Red Planet Roundup: March 2019

With two rovers and a lander on the surface of Mars, six spacecraft orbiting above it, and scientists here on Earth studying the Red Planet from afar, new findings are announced often.

28 Mar 2019

Deep Space Network

Messages from Juno and other spacecraft in the far reaches of the solar system are relayed to scientists via NASA’s Deep Space Network (DSN), which was created in 1958. DSN consists of three sets of powerful radio antennae spaced about 120 degrees longitude apart around the world near Barstow, Calif., Canberra, Australia, and Madrid, Spain. The complexes are all situated in bowl-shaped terrain in semi-mountainous rural areas to minimize interference from external radio waves. As Earth rotates, at least one of the DSN antennae is pointed toward the spacecraft at all times. Communications via DSN begin and end at NASA’s Jet Propulsion Laboratory, which manages the system.

11 Mar 2019

Citizen science (and art)

Juno carries a visible light camera, JunoCam, which is intended primarily to take photos that, it’s hoped, will provoke public interest in Jupiter. The images sent back are available for anyone to download and manipulate for scientific or artistic purposes. Thousands of images, both raw and manipulated, have been made available for viewing, and hundreds of citizen scientists have been engaged in the project. Scientists say they are delighted at how JunoCam has resonated and increased interest in, and understanding of, the Juno mission. See

11 Mar 2019

Juno unveils Jupiter's secrets

NASA’s Juno mission launched from Cape Canaveral, Fla., on Aug. 5, 2011, and arrived at Jupiter nearly five years later, having traveled 2.8 billion kilometers. Since then, Juno has made a plethora of new discoveries, upturning much of what we thought we knew about the gas giant. What else could it reveal?

11 Mar 2019

Some of Earth's water originated in the solar system's birth

When Earth first formed, the oceans of water we know today were nowhere in sight. The long-standing consensus about where our planet’s water came from posits that it was not present during Earth’s formation and that it was later brought by chondritic materials like meteorites, asteroids and comets. But new research suggests some also came from the solar nebula — the gas and dust left over from the formation of the sun that created the planets.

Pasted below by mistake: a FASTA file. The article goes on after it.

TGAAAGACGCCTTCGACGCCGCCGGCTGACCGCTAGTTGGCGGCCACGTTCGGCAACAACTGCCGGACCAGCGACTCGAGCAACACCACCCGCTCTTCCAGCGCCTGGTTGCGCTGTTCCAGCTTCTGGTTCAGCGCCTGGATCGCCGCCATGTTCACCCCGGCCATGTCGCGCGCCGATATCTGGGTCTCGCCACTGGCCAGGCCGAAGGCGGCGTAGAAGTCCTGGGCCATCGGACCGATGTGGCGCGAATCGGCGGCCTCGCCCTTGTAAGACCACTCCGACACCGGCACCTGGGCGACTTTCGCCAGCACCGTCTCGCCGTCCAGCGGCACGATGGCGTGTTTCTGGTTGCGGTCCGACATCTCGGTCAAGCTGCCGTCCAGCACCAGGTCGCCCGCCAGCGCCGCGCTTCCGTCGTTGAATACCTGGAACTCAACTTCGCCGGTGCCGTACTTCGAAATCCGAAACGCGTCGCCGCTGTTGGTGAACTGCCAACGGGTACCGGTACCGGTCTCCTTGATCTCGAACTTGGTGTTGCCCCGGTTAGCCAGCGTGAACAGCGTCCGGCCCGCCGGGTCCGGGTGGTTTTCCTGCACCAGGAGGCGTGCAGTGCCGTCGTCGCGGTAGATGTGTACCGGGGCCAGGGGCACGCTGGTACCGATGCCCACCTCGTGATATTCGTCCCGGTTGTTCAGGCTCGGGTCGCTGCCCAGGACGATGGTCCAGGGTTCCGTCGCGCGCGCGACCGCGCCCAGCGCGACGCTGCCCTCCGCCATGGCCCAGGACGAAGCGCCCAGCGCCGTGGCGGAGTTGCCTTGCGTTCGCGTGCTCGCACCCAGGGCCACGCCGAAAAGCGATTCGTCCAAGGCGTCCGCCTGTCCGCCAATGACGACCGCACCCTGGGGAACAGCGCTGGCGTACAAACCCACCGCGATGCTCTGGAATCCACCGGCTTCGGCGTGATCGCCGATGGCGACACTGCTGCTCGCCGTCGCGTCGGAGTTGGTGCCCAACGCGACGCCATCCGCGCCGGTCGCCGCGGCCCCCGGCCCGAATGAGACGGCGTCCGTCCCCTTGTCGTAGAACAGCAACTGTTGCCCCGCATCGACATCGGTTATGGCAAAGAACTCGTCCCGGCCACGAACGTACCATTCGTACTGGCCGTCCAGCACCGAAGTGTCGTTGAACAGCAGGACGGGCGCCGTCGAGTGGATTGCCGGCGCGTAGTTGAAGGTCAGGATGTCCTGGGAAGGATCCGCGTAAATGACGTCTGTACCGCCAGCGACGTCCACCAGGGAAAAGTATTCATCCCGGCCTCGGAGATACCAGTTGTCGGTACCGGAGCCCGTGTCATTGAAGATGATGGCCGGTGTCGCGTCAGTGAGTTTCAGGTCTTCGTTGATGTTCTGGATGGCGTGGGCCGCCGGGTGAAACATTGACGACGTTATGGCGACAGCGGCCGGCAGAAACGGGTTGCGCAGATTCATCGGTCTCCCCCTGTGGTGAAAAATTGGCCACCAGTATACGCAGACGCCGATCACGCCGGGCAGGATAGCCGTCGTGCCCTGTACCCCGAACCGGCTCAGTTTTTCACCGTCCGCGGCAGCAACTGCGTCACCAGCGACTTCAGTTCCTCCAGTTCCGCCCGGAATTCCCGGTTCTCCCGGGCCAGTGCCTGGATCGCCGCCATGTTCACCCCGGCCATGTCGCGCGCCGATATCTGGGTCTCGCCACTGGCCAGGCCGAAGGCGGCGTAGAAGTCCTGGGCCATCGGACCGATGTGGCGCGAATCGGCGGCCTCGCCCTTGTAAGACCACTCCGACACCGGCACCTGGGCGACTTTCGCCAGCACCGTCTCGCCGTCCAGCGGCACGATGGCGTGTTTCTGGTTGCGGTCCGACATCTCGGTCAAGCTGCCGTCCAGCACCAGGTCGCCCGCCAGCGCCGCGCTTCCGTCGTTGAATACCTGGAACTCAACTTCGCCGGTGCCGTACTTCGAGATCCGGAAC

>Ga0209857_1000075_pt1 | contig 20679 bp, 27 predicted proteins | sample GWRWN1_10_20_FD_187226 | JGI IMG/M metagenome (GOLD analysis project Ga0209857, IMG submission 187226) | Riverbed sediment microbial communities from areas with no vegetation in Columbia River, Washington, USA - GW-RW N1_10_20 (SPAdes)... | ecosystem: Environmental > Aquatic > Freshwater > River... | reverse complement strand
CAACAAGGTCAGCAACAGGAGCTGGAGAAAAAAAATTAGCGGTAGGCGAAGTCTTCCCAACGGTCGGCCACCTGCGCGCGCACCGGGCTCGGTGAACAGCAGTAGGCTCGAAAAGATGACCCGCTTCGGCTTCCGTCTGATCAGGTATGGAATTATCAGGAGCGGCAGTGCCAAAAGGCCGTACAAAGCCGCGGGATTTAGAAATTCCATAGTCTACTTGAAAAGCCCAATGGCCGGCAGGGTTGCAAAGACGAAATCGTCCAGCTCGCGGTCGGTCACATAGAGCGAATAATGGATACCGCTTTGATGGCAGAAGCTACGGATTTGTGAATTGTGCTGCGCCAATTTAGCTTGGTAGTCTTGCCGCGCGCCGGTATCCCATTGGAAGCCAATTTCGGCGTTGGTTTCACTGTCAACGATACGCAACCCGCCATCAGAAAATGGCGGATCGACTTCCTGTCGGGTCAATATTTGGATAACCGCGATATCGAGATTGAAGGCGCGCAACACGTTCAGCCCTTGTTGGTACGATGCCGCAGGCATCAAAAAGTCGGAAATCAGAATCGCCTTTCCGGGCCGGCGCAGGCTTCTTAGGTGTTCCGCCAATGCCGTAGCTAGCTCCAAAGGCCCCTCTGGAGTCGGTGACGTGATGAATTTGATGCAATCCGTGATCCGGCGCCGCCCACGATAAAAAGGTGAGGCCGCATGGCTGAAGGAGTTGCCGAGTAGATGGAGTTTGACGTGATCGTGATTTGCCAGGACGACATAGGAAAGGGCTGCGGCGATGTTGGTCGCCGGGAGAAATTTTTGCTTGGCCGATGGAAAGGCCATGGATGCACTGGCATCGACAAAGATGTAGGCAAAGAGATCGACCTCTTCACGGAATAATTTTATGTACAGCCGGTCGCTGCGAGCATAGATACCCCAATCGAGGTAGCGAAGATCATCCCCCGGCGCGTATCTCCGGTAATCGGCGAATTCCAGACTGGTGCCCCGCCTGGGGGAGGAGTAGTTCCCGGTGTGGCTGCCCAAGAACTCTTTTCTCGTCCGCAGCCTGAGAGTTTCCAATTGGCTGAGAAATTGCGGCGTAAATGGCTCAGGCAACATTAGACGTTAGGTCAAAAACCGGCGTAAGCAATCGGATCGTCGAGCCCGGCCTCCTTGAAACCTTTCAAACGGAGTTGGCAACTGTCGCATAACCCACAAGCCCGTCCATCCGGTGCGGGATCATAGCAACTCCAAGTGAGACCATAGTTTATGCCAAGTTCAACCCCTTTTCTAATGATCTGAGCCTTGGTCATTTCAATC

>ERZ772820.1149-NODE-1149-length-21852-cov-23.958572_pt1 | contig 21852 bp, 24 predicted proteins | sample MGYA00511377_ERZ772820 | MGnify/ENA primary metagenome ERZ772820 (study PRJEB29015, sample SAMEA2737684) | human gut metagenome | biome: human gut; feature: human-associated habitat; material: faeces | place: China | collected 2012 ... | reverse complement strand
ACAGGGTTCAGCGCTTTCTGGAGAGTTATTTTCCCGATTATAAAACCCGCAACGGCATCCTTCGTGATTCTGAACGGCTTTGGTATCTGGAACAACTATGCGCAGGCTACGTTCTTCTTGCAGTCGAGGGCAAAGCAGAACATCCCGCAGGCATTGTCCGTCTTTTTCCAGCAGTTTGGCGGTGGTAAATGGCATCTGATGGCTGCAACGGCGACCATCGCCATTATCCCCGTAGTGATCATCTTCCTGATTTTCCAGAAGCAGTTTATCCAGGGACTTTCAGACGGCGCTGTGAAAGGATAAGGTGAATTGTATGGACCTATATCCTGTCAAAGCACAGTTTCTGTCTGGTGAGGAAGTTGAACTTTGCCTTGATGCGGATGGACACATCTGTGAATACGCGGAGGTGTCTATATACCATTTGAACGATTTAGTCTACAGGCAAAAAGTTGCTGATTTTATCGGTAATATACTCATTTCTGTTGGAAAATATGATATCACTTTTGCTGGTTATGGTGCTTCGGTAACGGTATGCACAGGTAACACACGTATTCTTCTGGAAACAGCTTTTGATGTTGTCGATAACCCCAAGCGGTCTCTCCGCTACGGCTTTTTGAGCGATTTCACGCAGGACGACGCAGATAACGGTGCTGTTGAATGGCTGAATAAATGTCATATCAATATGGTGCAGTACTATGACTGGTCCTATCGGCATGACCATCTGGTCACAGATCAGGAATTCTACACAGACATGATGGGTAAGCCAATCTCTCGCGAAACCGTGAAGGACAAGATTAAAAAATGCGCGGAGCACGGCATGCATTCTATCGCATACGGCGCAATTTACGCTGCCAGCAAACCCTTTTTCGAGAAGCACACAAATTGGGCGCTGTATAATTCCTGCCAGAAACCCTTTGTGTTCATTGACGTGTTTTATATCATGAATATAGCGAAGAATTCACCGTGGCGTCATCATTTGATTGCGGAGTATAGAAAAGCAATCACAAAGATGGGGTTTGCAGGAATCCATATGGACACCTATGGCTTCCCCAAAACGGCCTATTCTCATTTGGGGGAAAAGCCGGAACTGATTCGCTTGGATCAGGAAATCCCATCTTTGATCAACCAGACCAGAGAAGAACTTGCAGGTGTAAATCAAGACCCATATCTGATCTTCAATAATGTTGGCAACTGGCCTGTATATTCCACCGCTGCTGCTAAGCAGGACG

05 Mar 2019

Wrangling the data to choose Mars landing sites

NASA has sent four rovers to Mars, and the fifth — the Mars 2020 Rover — is slated to launch in summer 2020 for an early 2021 arrival. Selecting suitable landing sites is a critical and painstaking pre-launch step in ensuring both the technical and scientific success of these missions.

27 Feb 2019

Deep drilling reveals how impact crater's hidden ring formed

When the 15-kilometer-wide Chicxulub meteorite slammed into what is now Mexico’s Yucatán Peninsula 66 million years ago, it was moving at more than 20 kilometers per second. The impact blasted a hole 200 kilometers wide and more than 30 kilometers deep in Earth’s surface. The forces involved in such impacts are colossal — many orders of magnitude greater than the largest human-made explosions — and scientists have traditionally relied on models to explain what happens in the moments after impact. But in a new study looking at shocked rocks retrieved from the depths of the buried Chicxulub Crater, scientists have determined how the crater’s “peak ring” formed in mere minutes.

05 Feb 2019

Quirky lunar swirls expose the moon's secret past

Lunar observers have long noted mysterious “swirls,” patterns of alternating bright and dark shading, adorning the lunar surface. The popular Reiner Gamma formation — first described by Renaissance astronomers and now beloved by backyard astronomy enthusiasts — is one such lunar swirl.

25 Jan 2019

Voyager 2 pierces the heliopause, enters interstellar space

On Nov. 5, 2018, Voyager 2 became the second spacecraft to enter interstellar space, as it passed through the heliosphere’s outer limit, known as the heliopause, NASA announced at the American Geophysical Union (AGU) fall meeting in Washington, D.C., on Monday. The spacecraft’s twin, Voyager 1, made history as the first man-made object to depart the heliosphere in 2012. Reaching interstellar space is an extraordinary feat for spacecraft that have been traveling for more than 41 years.

11 Dec 2018

Titan's dunes form the same way as Earth's

The mountains of East Xanadu rise high above the windswept plains and dunes of Shangri-La. This fantastical landscape isn’t found in a scene from a Hollywood movie, or even a desert on Earth, but on Titan, Saturn’s largest moon. New research looking at the surface topography of Titan — more than a billion kilometers from Earth — reveals it has a lot in common with our planet. The work, published in the Journal of Geophysical Research: Planets, shows that the dunes likely formed in a process that’s analogous to how dunes form on Earth — through weathering, erosion and deposition.

23 Nov 2018